Tree Breadth First Search: Pattern for Coding Interviews

This pattern is based on the Breadth First Search (BFS) technique to traverse a tree or tree-like data structures.

Any problem involving the traversal of a tree in a level-by-level order can be efficiently solved using this approach. We will use a Queue to keep track of all the nodes of a level before we jump onto the next level.

Question asked at FAANG interviews: Binary Tree Level Order Traversal

Problem Statement : Given a binary tree, populate an array to represent its level-by-level traversal. You should populate the values of all nodes of each level from left to right in separate sub-arrays.

Hers’s an example below:

Level order Traversal in Tree

Try to brainstorm and implement the algorithm yourself before jumping to the solution below.

Solution

Since we need to traverse all nodes of each level before moving onto the next level, we can use the Breadth First Search (BFS) technique to solve this problem.

We can use a Queue to efficiently traverse in BFS fashion. Here are the steps of our algorithm:

  1. Start by pushing the root node to the queue.
  2. Keep iterating until the queue is empty.
  3. In each iteration, first count the elements in the queue (let’s call it levelSize). We will have these many nodes in the current level.
  4. Next, remove levelSize nodes from the queue and push their values in an array to represent the current level.
  5. After removing each node from the queue, insert both of its children(if exist) into the queue.
  6. If the queue is not empty, repeat from step 3 for the next level.

Let’s take the example mentioned above to visually represent our algorithm:

Start by pushing the root to the queue
Count the elements of the queue (levelSize = 1), they all will be in the first level. Since the levelSize is “1” there will be one element in the first level.
Move “one” element to the the output array representing the first level and push its children to the queue.
Count the elements of the queue (levelSize = 2), they all will be in the second level. Since the levelSize is “2” there will be two elements in the second level.
Move “two” elements to the the output array representing the second level and push their children to the queue in the same order.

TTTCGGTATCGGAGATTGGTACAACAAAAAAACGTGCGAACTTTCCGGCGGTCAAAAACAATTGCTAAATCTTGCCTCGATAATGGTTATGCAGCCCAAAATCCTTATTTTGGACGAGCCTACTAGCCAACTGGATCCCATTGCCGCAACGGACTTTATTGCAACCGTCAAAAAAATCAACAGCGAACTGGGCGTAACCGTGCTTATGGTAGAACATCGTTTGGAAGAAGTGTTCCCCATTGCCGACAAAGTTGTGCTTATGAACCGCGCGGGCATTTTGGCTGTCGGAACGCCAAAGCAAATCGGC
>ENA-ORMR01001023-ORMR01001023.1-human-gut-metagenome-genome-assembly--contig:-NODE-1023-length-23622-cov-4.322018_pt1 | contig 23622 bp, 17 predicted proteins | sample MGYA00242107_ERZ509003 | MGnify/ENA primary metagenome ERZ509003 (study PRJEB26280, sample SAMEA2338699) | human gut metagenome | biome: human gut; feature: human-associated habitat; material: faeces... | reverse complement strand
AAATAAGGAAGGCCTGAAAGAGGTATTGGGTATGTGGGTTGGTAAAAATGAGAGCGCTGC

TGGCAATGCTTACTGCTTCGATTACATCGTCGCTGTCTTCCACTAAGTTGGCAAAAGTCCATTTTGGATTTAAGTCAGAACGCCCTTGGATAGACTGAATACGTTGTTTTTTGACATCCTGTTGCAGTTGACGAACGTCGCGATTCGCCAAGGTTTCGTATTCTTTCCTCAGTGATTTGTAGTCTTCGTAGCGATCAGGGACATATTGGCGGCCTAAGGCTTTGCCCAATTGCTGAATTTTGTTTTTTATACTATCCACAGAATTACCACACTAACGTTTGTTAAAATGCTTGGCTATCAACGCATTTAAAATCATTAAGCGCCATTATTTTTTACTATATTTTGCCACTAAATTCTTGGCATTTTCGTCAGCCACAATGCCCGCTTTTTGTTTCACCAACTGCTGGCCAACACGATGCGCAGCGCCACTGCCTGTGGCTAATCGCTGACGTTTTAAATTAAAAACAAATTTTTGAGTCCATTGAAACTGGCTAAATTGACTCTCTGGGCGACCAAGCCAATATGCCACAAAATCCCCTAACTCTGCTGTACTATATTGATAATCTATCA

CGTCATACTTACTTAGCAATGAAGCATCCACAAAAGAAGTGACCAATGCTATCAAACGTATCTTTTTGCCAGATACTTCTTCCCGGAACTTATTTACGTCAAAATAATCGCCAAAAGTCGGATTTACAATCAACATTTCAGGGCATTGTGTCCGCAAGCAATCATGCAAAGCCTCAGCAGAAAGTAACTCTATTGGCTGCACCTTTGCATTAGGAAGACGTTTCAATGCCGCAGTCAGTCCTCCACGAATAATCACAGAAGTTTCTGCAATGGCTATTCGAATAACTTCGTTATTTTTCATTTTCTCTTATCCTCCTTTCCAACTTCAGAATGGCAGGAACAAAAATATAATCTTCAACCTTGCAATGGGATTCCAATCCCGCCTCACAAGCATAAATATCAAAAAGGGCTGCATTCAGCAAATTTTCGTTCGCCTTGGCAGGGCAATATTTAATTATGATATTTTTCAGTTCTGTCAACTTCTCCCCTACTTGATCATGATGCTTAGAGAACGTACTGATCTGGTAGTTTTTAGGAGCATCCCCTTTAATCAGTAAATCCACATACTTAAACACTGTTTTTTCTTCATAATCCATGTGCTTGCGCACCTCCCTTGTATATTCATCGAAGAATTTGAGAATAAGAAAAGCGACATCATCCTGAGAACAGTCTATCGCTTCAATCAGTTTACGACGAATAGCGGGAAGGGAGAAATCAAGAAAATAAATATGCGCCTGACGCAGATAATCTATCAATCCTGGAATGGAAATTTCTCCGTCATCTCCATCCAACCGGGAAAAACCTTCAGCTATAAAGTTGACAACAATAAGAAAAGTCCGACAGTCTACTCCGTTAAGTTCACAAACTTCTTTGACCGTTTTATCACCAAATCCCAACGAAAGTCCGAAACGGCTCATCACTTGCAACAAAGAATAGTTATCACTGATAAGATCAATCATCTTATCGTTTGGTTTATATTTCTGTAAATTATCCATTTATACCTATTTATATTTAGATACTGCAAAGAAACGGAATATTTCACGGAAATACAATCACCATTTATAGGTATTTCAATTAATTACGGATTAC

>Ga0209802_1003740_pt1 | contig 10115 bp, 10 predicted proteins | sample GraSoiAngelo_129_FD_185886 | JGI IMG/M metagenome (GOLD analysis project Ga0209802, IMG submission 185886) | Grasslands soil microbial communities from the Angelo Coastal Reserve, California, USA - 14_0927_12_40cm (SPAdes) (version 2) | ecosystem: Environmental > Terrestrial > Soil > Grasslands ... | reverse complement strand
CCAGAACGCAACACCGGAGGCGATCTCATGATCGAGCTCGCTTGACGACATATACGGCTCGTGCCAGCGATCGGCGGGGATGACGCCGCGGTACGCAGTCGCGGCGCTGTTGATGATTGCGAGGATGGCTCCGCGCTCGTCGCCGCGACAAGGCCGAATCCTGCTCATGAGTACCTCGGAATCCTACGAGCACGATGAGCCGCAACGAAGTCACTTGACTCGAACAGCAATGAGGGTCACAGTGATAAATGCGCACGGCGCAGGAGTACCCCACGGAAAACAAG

Count the elements of the queue (levelSize = 3), they all will be in the third level. Since the levelSize is “3” there will be three elements in the third level.
Move “three” elements to the the output array representing third level.

Code(JavaScript)

const Deque = require('./collections/deque'); class TreeNode {         // a typical tree node structureconstructor(val) {this.val = val;this.left = null;this.right = null;}}
function bfsTraverse(root) {result = []; // stores the final resultif (root === null) {return result;}const queue = new Deque();queue.push(root); // add the root node initiallywhile (queue.length > 0) {const levelSize = queue.length; currentLevel = [];for (i = 0; i < levelSize; i++) {currentNode = queue.shift();
// add the node to the current levelcurrentLevel.push(currentNode.val);
// insert the children of current node in the queueif (currentNode.left !== null) {queue.push(currentNode.left);}if (currentNode.right !== null) {queue.push(currentNode.right);}}result.push(currentLevel);}return result;}

Time complexity of the above algorithm is O(N), where ’N’ is the total number of nodes in the tree. This is due to the fact that we traverse each node once.

Space complexity of the above algorithm will be O(N) as we need to return a list containing the level order traversal. We will also need O(N) space for the queue. Since we can have a maximum of N/2 nodes at any level (this could happen only at the lowest level), therefore we will need O(N) space to store them in the queue.

That’s all about Pattern — Breadth First Search. Will discuss more coding problems in the upcoming stories.

Web Engineer

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Vishal Bhushan

Vishal Bhushan

Web Engineer

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